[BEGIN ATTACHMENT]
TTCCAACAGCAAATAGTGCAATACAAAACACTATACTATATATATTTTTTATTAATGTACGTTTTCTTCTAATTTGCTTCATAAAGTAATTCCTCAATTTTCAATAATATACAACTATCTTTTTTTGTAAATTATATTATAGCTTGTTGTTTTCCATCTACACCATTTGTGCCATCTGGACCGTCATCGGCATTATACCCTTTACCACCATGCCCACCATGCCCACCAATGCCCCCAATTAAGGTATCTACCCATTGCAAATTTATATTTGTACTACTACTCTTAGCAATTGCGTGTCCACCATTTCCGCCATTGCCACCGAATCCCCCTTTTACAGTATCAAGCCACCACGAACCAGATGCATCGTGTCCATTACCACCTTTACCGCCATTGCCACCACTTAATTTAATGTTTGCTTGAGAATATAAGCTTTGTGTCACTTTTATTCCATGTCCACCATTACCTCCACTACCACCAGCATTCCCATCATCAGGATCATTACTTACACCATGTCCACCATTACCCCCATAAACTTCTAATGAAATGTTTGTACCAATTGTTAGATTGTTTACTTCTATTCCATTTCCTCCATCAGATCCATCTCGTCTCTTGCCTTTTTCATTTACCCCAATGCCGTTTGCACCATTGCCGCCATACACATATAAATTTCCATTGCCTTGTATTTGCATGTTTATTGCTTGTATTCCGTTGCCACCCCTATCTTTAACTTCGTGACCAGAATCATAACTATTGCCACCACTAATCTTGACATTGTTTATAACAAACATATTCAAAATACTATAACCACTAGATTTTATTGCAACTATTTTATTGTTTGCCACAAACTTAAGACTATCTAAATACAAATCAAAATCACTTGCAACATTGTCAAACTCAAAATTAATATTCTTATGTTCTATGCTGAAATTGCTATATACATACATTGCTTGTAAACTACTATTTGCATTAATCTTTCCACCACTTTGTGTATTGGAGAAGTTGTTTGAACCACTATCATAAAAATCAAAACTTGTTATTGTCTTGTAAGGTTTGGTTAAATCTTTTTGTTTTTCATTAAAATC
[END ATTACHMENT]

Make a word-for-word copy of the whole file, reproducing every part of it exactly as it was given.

TTCCAACAGCAAATAGTGCAATACAAAACACTATACTATATATATTTTTTATTAATGTACGTTTTCTTCTAATTTGCTTCATAAAGTAATTCCTCAATTTTCAATAATATACAACTATCTTTTTTTGTAAATTATATTATAGCTTGTTGTTTTCCATCTACACCATTTGTGCCATCTGGACCGTCATCGGCATTATACCCTTTACCACCATGCCCACCATGCCCACCAATGCCCCCAATTAAGGTATCTACCCATTGCAAATTTATATTTGTACTACTACTCTTAGCAATTGCGTGTCCACCATTTCCGCCATTGCCACCGAATCCCCCTTTTACAGTATCAAGCCACCACGAACCAGATGCATCGTGTCCATTACCACCTTTACCGCCATTGCCACCACTTAATTTAATGTTTGCTTGAGAATATAAGCTTTGTGTCACTTTTATTCCATGTCCACCATTACCTCCACTACCACCAGCATTCCCATCATCAGGATCATTACTTACACCATGTCCACCATTACCCCCATAAACTTCTAATGAAATGTTTGTACCAATTGTTAGATTGTTTACTTCTATTCCATTTCCTCCATCAGATCCATCTCGTCTCTTGCCTTTTTCATTTACCCCAATGCCGTTTGCACCATTGCCGCCATACACATATAAATTTCCATTGCCTTGTATTTGCATGTTTATTGCTTGTATTCCGTTGCCACCCCTATCTTTAACTTCGTGACCAGAATCATAACTATTGCCACCACTAATCTTGACATTGTTTATAACAAACATATTCAAAATACTATAACCACTAGATTTTATTGCAACTATTTTATTGTTTGCCACAAACTTAAGACTATCTAAATACAAATCAAAATCACTTGCAACATTGTCAAACTCAAAATTAATATTCTTATGTTCTATGCTGAAATTGCTATATACATACATTGCTTGTAAACTACTATTTGCATTAATCTTTCCACCACTTTGTGTATTGGAGAAGTTGTTTGAACCACTATCATAAAAATCAAAACTTGTTATTGTCTTGTAAGGTTTGGTTAAATCTTTTTGTTTTTCATTAAAATC